You are so right – you cannot have light without colour. I would add that the ‘colour’ temperature of light must be understood to fully explain this too and if light (photons) excites the eyes does that falling on the skin also have an effect – I think so but cannot explain it. I think at times I feel it. An example, if going out to a place where the colour is an immediate visual stimulation of say happiness then the ambiance is improved. Is that purely driven by the visual response or do other factors play a part like an aura of joy from a whole body experience. Not sure I have found the right wording but as a colour lover you will I am sure get the gist. Worth exploring?? Regards Derek

    • admin on September 5, 2017 at 3:30 pm

      Hi Derek,

      thanks for your comment. Yes colour temperature is also in the mix here. My thoughts around what you’re saying is that we are visually stimulated and then emotionally – we are having an emotive response to everything we are seeing (the colour palette + words + shapes etc).
      Yes, definitely an area of ongoing exploration.

      Karen 🙂

      • Timothy on September 20, 2017 at 12:34 am

        Hi Karen,
        Could you please explain what you mean about colour temperature? I like the sounds of it, and would like to learn more. Thanks!

        • admin on September 23, 2017 at 4:28 pm

          Hi Timothy,

          In a nutshell, colour temperature is a measure of a light’s colour expressed in kelvin, using the symbol K, a unit of measure for absolute temperature. So colour temperatures over 5000 K are called “cool colors” (bluish white), while lower color temperatures (2700–3000 K) are called “warm colors” (yellowish white through red).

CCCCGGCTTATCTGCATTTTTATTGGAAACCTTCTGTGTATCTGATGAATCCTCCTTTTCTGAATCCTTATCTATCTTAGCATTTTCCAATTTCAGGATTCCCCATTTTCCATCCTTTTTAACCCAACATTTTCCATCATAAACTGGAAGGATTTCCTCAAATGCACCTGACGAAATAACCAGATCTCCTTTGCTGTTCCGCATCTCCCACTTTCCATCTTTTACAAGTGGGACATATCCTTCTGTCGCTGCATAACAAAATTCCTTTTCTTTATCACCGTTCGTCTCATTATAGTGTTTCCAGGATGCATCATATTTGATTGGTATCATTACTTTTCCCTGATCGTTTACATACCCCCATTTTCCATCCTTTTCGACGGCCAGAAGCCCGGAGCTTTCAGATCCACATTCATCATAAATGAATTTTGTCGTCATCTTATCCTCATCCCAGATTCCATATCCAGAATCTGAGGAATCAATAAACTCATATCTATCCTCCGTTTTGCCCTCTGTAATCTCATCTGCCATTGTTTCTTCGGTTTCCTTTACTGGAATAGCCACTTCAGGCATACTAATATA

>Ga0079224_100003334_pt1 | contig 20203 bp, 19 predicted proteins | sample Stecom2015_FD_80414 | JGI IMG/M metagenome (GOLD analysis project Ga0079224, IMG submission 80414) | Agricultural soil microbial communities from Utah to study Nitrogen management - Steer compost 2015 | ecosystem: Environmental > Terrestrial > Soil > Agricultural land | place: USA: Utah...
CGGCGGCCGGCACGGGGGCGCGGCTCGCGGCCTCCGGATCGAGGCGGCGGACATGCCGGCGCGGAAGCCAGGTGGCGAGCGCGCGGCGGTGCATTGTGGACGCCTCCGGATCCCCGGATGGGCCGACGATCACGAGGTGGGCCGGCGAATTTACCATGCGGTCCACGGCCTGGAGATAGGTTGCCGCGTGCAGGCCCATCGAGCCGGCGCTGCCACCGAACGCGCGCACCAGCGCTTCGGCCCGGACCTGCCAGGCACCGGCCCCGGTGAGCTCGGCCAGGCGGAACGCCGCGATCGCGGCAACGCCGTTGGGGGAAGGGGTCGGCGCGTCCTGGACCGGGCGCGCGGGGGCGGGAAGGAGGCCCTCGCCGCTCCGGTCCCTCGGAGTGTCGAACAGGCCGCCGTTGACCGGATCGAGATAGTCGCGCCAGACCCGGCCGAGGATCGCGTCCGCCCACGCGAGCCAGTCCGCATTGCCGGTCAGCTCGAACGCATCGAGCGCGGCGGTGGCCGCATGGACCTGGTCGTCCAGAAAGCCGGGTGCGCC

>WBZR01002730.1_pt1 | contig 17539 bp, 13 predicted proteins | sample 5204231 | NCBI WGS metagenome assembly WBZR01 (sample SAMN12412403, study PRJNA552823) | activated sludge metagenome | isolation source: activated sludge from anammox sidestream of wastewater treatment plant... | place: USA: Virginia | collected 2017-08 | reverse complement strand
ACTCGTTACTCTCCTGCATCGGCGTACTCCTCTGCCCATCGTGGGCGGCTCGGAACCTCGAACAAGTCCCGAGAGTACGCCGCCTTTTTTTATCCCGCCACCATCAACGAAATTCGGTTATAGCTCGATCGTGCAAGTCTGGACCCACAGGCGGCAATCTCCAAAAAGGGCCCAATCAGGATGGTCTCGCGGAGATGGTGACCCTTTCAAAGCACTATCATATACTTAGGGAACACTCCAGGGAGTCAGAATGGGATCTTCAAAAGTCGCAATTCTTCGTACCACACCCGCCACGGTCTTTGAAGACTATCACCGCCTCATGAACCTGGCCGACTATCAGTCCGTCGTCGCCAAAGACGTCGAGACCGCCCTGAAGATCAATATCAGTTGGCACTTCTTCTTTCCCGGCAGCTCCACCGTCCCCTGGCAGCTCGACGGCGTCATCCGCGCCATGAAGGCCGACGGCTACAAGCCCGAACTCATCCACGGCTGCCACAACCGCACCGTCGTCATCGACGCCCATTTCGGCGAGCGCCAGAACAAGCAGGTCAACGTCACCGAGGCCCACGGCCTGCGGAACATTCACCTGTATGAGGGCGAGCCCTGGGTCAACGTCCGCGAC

Hope that helps,
          Karen 🙂

  2. Mania Mavridou on August 9, 2017 at 5:17 pm

    Brilliant article, Karen!
    You outline in a simple way, the 3 conditions we need to “see” a colour.
    This expalins also, why people don’t perceive colours the same way. Eyes, especially men’s eyes, understand colours differently, because colour vision deficiencies are much more common among males than among females. (8% of men suffer from a colour deficiency, while for women the percentage is only 0,4%).
    This is an important factor every designer or architect should take into consideration.
    Along with the huge impact colour has on human psychology and physiology.
    As I’ve already told you, I’m one of the few architects who “shouts” about it!
    Great content, I’m going to share it!

    • admin on September 5, 2017 at 3:33 pm

      Hi Mania,
      So pleased as an architect you love colour. You’re absolutely correct about colour vision deficiencies. It’s absolutely an important factor to take into consideration when using colour.

      Thanks for sharing. Much appreciated.

      Karen 🙂

  3. Michael King on August 10, 2017 at 8:55 pm

    A very well presented argument. And all the stronger because I agree :)!

    • admin on September 5, 2017 at 3:34 pm

      Hi Michael,

      Thank you for your feedback.

      Kind regards,
      Karen

  4. Veronica Kingsley on August 31, 2021 at 4:00 pm

    This is why your book “The Little Book of Colour” is a must read! Also worth watching Physicist Helen Czerski – Colour the Spectrum of science

    • Karen Haller on September 1, 2021 at 1:14 pm

      Thank you Veronica, that’s very kind of you x
      I agree, Physicist Helen Czerski has lots of great videos on the science of colour.

      Karenx